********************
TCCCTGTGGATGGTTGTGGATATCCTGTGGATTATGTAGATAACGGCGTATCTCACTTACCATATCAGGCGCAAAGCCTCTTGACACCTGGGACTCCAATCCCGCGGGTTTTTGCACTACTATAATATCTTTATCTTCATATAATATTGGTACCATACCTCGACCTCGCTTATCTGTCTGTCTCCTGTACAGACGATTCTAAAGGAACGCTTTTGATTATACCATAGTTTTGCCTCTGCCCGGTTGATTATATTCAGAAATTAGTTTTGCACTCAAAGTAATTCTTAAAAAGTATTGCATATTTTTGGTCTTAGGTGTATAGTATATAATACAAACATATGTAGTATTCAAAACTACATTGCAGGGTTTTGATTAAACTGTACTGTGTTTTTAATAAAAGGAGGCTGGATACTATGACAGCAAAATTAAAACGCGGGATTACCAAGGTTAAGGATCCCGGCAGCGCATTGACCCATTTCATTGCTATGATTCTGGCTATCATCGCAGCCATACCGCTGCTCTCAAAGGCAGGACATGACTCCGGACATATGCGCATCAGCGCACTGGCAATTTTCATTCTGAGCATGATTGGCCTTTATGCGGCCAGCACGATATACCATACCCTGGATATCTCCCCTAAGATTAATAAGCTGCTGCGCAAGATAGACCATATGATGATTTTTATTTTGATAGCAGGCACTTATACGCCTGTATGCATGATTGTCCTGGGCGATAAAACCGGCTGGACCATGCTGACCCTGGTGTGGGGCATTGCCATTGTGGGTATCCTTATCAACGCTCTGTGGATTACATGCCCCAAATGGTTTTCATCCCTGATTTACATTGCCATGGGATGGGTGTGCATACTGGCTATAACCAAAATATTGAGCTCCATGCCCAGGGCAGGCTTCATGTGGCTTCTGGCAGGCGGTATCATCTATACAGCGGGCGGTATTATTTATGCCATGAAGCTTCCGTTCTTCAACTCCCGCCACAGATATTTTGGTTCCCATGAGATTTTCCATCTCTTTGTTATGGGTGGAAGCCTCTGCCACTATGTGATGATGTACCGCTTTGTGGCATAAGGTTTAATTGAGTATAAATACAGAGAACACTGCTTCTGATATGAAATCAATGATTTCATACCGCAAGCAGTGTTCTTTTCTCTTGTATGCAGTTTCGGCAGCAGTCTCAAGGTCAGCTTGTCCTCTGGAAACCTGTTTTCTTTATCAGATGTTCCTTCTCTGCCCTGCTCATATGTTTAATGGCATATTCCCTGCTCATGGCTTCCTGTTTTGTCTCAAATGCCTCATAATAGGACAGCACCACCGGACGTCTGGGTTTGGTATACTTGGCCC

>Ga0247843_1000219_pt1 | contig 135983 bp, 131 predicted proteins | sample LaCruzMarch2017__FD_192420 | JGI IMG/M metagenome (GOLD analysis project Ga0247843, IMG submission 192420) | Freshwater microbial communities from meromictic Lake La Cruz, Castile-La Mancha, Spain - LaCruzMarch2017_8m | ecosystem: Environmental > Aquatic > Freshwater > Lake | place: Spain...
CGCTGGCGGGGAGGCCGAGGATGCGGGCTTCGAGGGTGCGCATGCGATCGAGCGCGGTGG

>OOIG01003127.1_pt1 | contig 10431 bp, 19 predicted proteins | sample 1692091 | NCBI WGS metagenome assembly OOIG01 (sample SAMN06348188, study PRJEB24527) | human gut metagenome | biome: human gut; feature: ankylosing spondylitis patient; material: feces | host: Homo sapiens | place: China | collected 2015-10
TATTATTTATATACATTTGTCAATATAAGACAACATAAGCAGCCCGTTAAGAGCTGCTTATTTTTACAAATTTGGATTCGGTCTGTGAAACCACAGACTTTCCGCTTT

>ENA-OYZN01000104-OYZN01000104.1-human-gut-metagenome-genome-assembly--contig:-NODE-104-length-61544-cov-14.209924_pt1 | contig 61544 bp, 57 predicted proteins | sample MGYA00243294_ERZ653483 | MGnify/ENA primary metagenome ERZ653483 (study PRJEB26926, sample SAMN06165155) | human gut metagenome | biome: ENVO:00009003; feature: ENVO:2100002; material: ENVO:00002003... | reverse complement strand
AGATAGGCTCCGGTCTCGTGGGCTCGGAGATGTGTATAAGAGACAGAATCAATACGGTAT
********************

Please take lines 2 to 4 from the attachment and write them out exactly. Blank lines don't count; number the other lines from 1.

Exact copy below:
>Ga0247843_1000219_pt1 | contig 135983 bp, 131 predicted proteins | sample LaCruzMarch2017__FD_192420 | JGI IMG/M metagenome (GOLD analysis project Ga0247843, IMG submission 192420) | Freshwater microbial communities from meromictic Lake La Cruz, Castile-La Mancha, Spain - LaCruzMarch2017_8m | ecosystem: Environmental > Aquatic > Freshwater > Lake | place: Spain...
CGCTGGCGGGGAGGCCGAGGATGCGGGCTTCGAGGGTGCGCATGCGATCGAGCGCGGTGG

>OOIG01003127.1_pt1 | contig 10431 bp, 19 predicted proteins | sample 1692091 | NCBI WGS metagenome assembly OOIG01 (sample SAMN06348188, study PRJEB24527) | human gut metagenome | biome: human gut; feature: ankylosing spondylitis patient; material: feces | host: Homo sapiens | place: China | collected 2015-10